Although many fought hard for repeal, the Jan. 1 effective date for new rules on medical savings plans quickly passed with little change to how and when the reform law would be implemented.
Grassroots organization Save Flexible Spending Plans was one of several groups that pushed for a repeal of the restriction on over-the-counter medications that now need a prescription to be purchased through an FSA, HSA or similar account.
Retailers and pharmacies resonated the opposition, and asked Congress to at least push back the law's date, so consumers would have time to digest it and systems could be updated - after Jan. 15, customers no longer would be able to purchase OTC drugs with an account debit card, and would have to front the money and try later for reimbursement. They could still use that card for other eligible medical expenses such as first-aid supplies.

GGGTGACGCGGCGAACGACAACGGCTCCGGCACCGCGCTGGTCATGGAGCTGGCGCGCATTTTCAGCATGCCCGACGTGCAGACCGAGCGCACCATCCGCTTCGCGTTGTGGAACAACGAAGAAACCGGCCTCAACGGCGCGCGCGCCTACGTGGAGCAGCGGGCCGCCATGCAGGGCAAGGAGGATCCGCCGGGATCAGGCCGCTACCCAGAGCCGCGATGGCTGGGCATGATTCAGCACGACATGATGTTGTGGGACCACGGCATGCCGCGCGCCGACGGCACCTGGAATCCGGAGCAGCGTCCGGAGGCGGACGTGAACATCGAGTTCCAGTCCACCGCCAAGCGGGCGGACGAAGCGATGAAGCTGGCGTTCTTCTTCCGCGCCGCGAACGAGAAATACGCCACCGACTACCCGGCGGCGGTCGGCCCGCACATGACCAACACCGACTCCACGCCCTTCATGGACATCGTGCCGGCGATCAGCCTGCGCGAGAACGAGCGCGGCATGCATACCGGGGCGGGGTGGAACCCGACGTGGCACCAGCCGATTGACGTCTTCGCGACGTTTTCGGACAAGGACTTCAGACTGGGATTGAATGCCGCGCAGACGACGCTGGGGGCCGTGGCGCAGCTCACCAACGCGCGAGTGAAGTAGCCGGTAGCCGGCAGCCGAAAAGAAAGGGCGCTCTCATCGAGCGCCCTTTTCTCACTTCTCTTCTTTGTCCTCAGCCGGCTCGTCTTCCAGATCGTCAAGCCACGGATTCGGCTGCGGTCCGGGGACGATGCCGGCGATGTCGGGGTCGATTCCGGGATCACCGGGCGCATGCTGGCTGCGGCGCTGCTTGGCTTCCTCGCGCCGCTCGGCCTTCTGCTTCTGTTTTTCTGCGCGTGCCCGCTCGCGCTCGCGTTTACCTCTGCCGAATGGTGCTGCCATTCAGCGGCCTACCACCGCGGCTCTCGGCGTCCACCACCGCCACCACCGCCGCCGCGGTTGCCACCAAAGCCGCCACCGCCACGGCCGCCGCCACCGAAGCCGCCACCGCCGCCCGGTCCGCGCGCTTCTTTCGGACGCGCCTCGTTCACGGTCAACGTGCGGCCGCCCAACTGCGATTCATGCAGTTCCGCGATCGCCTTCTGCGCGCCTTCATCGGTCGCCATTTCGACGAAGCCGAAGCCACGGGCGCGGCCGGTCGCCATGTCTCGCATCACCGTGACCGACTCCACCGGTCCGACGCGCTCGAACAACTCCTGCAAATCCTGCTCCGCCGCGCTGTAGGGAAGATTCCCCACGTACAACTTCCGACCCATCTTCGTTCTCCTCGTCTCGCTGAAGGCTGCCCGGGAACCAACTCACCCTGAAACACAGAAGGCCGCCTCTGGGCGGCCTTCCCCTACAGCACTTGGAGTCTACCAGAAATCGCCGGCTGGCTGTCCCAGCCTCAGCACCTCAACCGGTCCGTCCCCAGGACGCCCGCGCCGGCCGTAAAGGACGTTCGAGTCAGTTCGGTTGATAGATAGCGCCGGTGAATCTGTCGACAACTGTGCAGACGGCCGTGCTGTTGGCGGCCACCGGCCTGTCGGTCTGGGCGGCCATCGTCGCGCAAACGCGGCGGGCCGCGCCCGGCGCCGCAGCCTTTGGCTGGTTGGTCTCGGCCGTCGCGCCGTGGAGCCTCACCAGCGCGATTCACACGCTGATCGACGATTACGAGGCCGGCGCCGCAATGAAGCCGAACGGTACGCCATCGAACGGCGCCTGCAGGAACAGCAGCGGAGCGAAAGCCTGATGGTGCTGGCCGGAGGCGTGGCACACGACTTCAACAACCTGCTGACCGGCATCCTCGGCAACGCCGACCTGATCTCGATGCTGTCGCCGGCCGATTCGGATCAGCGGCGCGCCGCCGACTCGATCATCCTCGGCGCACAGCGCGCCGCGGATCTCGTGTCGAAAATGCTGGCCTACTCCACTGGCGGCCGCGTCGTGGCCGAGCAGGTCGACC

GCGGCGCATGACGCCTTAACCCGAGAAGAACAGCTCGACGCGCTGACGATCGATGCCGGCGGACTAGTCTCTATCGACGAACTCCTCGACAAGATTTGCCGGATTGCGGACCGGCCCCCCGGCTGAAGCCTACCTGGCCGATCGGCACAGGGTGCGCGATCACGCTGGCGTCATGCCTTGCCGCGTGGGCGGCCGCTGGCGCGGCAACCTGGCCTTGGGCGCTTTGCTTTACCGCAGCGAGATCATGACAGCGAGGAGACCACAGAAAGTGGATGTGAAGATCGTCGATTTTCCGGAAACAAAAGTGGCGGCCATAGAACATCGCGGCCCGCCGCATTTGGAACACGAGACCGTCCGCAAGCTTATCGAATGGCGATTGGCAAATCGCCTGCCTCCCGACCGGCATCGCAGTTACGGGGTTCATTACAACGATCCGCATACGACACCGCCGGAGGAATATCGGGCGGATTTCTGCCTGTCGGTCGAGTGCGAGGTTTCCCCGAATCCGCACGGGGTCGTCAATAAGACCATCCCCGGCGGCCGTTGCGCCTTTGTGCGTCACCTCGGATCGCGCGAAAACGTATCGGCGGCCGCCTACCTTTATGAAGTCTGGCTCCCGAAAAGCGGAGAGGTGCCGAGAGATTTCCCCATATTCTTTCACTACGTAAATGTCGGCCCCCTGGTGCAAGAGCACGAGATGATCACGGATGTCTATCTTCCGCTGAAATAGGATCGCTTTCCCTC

By late December - a week before the law took effect - the IRS backtracked on its debit card provision. Consumers with an FSA or HRA can buy OTC medications using their card, but they'll need to present a prescription at the pharmacy, or make it available to a Web-based or mail-order vendor.
Those with HSA or MSA accounts who spend money inappropriately will not only owe taxes on the purchase, but will get hit with a 20 percent penalty.
According to FSAstore.com, there are still close to 30,000 products that remain FSA-eligible. The next major reform measure to hit flexible savings accounts will happen in 2013, when contributions will be capped at $2,500.